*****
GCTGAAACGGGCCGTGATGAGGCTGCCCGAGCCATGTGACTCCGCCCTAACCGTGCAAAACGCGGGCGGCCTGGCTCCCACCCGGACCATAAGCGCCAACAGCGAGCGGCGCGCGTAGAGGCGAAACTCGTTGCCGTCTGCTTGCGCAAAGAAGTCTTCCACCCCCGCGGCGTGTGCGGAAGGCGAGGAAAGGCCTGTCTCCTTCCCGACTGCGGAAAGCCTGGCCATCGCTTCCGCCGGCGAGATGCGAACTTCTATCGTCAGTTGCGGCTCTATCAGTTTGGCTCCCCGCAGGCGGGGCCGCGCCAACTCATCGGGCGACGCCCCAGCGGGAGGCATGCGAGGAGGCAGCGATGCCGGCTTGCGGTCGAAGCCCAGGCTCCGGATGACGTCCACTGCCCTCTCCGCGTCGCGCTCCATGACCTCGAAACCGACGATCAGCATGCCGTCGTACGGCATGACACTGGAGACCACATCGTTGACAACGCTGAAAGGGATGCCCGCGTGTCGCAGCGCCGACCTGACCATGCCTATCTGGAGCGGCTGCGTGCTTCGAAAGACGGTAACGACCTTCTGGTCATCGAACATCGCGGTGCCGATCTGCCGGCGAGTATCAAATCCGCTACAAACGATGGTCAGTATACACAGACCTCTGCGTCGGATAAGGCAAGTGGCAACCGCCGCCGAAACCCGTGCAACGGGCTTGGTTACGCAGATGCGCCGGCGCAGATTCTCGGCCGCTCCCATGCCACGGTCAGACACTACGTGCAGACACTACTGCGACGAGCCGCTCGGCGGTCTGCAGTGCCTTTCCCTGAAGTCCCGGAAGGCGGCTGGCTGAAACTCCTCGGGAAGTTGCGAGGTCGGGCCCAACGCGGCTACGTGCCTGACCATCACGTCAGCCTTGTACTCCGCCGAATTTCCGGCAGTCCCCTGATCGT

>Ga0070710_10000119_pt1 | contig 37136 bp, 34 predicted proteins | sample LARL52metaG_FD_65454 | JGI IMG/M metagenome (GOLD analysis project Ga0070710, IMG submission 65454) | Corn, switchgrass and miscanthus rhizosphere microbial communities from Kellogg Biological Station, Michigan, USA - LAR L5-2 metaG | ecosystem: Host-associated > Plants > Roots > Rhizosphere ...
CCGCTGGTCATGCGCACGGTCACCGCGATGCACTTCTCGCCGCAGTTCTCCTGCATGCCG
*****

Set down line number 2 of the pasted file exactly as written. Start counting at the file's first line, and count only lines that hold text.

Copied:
>Ga0070710_10000119_pt1 | contig 37136 bp, 34 predicted proteins | sample LARL52metaG_FD_65454 | JGI IMG/M metagenome (GOLD analysis project Ga0070710, IMG submission 65454) | Corn, switchgrass and miscanthus rhizosphere microbial communities from Kellogg Biological Station, Michigan, USA - LAR L5-2 metaG | ecosystem: Host-associated > Plants > Roots > Rhizosphere ...